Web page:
Those increasing slaughter numbers translate into a 5.9% increase in beef production for 2016, Nalivka says. “Total 2015 beef production was 23.698 billion pounds, and we project an increase to 25.091 billion pounds this year. That translates to about 55.6 lb. of beef per capita.”
The full supply-demand picture, however, must also consider the increases in pork and poultry production. During the January to September 2016 period, total production of red meat and poultry increased 3%. That includes a 2.5% increase in poultry and a 1.4% increase in pork from the same period in 2015.
And there’s more on the way. LMIC projects increasing supplies for both beef and pork during every quarter in 2016, 2017 and 2018. Enough, USDA projects, to provide 218 lb. of red meat and poultry on a per capita basis by 2018, an increase of 7 lb. per person from 2015.
With increasing supplies of red meat and poultry, ranchers are questioning the impact of beef imports on the price of their calves.
“[The U.S.] imported 3.37 billion pounds of beef in 2015,” Nalivka says. “That was a 14% increase over the previous year and was driven by the Australian drought. This year the situation has reversed, as our beef imports are down nearly 12%.”
Imports will represent about 11.6% of the total beef supply this year, which is nearly offset by beef exports on a weight basis nearly match imports. This year beef exports are up 9.3% and are projected to reach a total of 2.48 billion pounds.
However, “the dollar value of our beef exports in recent years were much greater than imports,” Robb says. “We must remember we’re exporting a lot of product, such as hearts, tongue and offal, that have a much greater value overseas than they do in the U.S.”
Still, any discussion about beef ’s current supply-demand fundamentals seems in conflict with retail beef prices. While it’s true that live cattle prices have declined much more rap-idly than reported retail beef prices, those retail prices are lower this year.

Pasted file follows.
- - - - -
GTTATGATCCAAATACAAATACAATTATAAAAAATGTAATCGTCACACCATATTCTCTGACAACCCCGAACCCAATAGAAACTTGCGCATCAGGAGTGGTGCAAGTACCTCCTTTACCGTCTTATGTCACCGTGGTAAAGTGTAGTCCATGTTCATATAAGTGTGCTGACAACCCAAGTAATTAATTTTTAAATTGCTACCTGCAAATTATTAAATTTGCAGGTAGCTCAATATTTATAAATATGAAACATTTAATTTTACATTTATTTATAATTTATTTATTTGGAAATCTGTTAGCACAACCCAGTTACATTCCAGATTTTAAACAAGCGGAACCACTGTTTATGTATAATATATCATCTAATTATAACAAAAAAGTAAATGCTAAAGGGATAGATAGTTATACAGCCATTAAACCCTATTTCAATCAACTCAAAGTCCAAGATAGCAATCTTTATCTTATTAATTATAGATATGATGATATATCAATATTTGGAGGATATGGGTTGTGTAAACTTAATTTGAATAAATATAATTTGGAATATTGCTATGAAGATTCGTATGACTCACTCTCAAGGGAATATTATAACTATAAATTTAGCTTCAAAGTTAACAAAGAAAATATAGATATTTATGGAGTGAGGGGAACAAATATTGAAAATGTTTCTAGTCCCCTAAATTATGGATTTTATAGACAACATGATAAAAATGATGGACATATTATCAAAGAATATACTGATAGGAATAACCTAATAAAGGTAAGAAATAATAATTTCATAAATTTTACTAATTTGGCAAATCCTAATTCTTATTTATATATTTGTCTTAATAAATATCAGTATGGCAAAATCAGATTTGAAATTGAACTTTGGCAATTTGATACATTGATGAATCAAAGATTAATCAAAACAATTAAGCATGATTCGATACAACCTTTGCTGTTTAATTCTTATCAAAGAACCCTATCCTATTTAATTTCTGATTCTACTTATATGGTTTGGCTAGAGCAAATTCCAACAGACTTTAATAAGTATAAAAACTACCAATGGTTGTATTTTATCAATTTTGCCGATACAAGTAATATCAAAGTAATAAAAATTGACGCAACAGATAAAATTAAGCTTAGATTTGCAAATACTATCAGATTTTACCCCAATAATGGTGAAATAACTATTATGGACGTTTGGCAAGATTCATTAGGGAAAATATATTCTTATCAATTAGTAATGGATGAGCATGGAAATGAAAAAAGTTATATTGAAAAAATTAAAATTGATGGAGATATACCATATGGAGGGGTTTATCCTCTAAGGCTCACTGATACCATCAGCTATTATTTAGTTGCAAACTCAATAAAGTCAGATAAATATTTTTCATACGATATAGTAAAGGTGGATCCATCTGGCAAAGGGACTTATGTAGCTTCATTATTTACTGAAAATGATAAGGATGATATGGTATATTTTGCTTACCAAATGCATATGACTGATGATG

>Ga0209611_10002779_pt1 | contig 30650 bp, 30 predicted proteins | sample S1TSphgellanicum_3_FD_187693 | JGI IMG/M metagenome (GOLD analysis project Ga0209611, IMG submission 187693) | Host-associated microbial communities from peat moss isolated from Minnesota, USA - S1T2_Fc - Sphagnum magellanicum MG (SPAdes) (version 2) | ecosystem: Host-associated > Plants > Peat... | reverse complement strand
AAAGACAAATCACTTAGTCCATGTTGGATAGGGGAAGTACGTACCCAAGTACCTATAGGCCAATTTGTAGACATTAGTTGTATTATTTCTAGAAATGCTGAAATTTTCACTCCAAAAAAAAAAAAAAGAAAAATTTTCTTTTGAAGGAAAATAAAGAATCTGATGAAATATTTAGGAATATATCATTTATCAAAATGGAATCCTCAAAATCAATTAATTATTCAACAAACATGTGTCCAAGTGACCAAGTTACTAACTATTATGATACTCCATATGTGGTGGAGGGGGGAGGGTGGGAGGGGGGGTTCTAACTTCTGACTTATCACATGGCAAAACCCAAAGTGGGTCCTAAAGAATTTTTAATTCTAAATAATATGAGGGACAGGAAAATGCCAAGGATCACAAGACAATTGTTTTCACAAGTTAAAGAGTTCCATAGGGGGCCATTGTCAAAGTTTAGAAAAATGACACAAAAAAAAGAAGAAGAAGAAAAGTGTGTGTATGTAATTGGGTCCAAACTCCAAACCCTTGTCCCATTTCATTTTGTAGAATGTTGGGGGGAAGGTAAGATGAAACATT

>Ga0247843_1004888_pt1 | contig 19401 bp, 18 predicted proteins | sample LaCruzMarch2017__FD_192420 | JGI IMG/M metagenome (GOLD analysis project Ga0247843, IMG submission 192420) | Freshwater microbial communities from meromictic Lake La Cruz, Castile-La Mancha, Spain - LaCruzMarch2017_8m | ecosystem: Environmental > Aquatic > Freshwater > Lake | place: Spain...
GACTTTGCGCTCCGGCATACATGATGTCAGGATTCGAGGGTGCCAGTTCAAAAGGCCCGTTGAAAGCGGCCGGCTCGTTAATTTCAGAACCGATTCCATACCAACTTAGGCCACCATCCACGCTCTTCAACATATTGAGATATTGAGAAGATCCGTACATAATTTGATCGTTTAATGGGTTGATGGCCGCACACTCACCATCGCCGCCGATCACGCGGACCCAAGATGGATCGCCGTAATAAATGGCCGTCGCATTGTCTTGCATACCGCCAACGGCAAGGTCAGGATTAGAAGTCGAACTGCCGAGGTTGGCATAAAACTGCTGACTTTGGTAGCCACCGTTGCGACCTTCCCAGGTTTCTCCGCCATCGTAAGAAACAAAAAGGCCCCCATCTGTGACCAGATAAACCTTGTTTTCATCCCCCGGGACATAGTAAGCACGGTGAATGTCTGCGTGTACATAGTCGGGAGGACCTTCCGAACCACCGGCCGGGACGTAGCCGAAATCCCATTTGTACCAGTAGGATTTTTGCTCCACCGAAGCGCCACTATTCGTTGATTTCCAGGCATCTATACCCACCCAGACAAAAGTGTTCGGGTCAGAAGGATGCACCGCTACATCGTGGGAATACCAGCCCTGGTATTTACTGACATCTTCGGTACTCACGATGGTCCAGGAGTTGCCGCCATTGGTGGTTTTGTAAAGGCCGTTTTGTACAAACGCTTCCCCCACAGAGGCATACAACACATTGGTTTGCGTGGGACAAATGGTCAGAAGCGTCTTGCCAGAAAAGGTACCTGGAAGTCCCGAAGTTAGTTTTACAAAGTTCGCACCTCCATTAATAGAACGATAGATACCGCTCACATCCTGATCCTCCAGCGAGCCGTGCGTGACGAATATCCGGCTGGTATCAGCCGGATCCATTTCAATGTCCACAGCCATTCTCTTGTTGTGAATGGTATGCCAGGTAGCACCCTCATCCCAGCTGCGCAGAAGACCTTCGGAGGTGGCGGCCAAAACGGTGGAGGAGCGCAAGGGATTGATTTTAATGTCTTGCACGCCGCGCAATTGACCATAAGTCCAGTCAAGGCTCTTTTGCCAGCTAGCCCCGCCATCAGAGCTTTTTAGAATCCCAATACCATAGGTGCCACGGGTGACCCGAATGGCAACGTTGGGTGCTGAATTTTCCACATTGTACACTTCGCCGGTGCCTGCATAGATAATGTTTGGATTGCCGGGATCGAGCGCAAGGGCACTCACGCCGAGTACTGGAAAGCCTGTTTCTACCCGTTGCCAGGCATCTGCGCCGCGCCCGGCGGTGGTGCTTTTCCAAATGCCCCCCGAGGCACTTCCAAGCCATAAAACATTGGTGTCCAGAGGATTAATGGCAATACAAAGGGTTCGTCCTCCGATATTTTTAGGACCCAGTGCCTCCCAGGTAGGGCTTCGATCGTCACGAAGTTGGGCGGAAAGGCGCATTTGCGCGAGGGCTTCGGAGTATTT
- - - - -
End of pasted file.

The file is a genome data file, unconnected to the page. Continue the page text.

According to the Consumer Price Index for September reported by the Bureau of Labor Statistics, the price of uncooked hamburger was 9% lower this year than during September of 2015. Similarly, the price of steaks was 5% lower than during September 2015.
Still, those declines pale in comparison to the fall in live cattle prices, and add to the frustration of ranchers.
“Prices are sticky at retail,” Robb says, meaning retailers don’t like to yo-yo prices for any product. “There’s a lot of beef sold at prices well below the reported prices. The government collects a small sample and they report the price on the label. What doesn’t get reported is prices for beef features by grocery stores.”
“Of course, much more than producer-level costs are included at the retail level,” he adds. “Expenses for harvesting the animal, to transportation, to labor at the grocery have not retreated at all. So, percentage wise, retail prices always drop well less than those at the farm level.”
And retail beef price reports, Robb notes, don’t account for price discounts offered to customers with store loyalty cards. Those loyalty cards allow customers to earn all available store discounts on beef and other products.
Note: This story appears in the November/December issue of Drovers.